We have been living here for three months now and we have an old electric meter that has not been checked on for many years since we are on the outskirts of town. Our landlord is afraid that if and when it does get checked that the electric company will bill him for several years of service. I am concerned that he may try and stick some of that to us especially since I recently noticed that the “caretaker” of our property who lives across the street has tapped into our electricity for his house across the street. This is the same guy who starts every conversation with me by saying “I don’t want your money” and then proceeds to tell me why I should give him money. He does nothing for our property but he does scheme how to get money from us.

Anyway I recently started taking a picture of out meter each month in case we have to prove how much power we use should a dispute arise in the future. I hear it has been quite a hot summer back home and one thing I do not miss is receiving my Rocky Mountain power bill for the summer months. Maybe having inconsistent power is not as bad as getting a $600 power bill in August. I really am grateful for our electricity even with the minor inconveniences we experience.

Friday, September 1, 2017

Culture, Bartering, or Racism?

I have met many good people Ghana so far but some things about the culture can be pretty screwed up. I hope not to sound too negative with this post but I'm really fed up today with some recent events. Most of my experiences being discriminated against here have been in the financial arena. When you take a taxi a certain distance most locals pay 2 cedis (the local unit of money.) When I try to take a taxi the same distance, drivers tell me it is 10 to 20 cedis. Why do they charge me 5 to 10 times more? Is it just because of the color of my skin or is it because they know I’m from America and they think I'm rich and clueless? I don’t care which one it is. It still pisses me off.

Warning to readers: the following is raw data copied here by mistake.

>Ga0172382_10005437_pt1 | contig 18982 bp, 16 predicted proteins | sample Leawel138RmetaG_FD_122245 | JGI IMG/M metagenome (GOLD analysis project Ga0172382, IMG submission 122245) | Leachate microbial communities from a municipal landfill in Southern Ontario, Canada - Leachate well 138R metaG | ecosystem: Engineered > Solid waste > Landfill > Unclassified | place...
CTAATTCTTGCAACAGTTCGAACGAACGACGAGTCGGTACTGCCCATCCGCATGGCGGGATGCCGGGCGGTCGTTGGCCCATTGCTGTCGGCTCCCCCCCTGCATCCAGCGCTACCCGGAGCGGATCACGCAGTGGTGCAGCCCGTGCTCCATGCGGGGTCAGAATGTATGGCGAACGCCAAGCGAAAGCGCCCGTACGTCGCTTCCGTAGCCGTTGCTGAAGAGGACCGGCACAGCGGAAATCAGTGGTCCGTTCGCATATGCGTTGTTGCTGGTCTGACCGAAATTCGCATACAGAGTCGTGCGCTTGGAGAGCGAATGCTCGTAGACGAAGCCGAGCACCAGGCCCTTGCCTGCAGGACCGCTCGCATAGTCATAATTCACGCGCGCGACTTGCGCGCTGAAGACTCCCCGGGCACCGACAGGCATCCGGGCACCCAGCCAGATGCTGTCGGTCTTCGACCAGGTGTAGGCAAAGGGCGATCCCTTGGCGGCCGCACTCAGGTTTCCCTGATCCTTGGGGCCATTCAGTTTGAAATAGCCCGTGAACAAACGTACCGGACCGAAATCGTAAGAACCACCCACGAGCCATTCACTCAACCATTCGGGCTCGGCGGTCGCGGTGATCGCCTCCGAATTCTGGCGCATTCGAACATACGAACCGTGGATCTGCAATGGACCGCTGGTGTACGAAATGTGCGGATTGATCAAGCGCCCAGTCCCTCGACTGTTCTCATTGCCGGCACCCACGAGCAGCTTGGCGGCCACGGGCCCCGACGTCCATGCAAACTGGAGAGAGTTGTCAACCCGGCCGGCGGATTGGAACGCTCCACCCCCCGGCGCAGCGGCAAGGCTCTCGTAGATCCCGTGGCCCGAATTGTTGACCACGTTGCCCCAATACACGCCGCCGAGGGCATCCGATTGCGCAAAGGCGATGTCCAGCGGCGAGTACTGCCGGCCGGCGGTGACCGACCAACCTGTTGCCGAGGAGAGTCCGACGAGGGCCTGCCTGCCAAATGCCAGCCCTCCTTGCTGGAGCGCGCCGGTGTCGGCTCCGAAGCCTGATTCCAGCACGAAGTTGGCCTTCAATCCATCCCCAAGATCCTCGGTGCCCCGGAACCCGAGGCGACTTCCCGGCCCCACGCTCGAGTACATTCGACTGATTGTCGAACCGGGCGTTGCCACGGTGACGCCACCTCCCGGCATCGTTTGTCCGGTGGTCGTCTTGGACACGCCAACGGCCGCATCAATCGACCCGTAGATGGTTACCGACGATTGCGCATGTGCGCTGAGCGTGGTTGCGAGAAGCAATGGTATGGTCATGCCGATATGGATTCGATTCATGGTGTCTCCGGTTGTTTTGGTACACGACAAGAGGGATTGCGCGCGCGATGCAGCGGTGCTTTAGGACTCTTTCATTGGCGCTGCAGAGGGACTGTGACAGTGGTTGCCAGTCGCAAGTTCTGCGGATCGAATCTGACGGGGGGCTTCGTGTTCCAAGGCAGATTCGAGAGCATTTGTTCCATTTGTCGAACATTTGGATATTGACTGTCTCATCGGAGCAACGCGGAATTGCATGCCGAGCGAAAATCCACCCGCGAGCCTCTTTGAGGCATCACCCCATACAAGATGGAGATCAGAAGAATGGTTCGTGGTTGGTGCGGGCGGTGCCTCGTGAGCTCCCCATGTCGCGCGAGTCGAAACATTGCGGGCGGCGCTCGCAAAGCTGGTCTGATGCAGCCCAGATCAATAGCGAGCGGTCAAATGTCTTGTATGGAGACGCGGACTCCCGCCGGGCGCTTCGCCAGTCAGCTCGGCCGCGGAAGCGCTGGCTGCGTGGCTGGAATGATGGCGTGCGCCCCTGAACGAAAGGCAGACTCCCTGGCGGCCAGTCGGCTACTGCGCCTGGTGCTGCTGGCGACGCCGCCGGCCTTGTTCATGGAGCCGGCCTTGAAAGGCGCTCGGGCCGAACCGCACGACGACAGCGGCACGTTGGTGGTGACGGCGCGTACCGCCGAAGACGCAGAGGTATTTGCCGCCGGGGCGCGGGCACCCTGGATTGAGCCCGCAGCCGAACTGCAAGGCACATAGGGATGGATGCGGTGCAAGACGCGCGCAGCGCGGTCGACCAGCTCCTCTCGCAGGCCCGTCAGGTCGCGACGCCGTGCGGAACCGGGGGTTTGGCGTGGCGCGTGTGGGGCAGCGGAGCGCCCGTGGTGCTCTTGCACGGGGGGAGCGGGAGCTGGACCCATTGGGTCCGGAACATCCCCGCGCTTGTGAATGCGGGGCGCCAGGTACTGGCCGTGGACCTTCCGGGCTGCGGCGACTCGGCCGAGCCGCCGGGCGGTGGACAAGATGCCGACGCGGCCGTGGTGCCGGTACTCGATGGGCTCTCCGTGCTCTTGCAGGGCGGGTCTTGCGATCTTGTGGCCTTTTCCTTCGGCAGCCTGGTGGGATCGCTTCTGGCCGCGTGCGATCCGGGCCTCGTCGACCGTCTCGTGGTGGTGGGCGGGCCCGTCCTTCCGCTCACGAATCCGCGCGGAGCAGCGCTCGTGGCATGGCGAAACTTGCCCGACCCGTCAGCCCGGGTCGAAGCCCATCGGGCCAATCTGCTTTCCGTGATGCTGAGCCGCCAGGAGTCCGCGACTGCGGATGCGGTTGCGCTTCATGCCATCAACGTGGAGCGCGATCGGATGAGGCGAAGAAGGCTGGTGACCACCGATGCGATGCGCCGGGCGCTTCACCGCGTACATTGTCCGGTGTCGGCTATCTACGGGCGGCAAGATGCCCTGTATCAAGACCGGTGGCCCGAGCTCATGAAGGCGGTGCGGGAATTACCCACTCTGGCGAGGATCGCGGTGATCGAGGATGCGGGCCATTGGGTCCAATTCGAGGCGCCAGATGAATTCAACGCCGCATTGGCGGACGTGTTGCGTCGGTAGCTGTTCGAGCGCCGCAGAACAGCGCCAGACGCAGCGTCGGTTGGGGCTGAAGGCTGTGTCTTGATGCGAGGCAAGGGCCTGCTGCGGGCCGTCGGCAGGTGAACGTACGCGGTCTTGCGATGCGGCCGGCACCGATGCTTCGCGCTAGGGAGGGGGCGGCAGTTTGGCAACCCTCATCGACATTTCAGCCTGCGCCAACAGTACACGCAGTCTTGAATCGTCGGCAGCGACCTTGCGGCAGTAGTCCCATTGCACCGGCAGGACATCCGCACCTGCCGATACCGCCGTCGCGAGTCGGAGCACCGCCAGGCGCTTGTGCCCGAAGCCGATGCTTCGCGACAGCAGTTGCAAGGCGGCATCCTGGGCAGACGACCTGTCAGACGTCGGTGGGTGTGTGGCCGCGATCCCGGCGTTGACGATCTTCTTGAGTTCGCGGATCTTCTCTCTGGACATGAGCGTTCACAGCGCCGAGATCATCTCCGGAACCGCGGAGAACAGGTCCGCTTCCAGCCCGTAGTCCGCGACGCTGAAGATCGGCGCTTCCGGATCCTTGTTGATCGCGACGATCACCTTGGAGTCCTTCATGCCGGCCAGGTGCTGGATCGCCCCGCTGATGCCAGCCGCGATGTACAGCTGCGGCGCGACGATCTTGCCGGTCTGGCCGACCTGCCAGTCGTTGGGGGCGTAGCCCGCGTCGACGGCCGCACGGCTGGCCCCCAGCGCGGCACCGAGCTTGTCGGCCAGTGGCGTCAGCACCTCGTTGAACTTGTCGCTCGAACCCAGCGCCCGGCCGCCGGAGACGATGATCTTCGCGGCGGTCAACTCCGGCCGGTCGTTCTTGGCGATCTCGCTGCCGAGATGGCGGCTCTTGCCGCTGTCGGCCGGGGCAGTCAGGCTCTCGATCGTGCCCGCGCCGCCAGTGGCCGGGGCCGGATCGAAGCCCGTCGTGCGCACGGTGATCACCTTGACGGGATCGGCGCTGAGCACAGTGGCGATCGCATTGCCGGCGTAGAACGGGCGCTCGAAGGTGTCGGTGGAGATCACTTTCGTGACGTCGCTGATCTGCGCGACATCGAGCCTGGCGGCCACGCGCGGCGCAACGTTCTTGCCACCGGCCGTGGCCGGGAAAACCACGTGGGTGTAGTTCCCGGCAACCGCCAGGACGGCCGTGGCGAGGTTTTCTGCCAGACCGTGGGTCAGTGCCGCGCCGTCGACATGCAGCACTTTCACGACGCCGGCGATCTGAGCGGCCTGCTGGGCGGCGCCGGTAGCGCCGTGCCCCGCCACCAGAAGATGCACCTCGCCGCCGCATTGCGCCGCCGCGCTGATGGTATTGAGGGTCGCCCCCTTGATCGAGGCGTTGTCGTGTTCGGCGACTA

I have always hated bartering. When I went to Mexico after high school I couldn’t stand having to play negotiating games and put so much effort into buying something simple like a can of soda pop. When we need to make almost any big purchase or repair here, we have to send Brian who is a Ghanain who lives with us to get a fair price, otherwise everything is much more expensive when they see who really needs the service.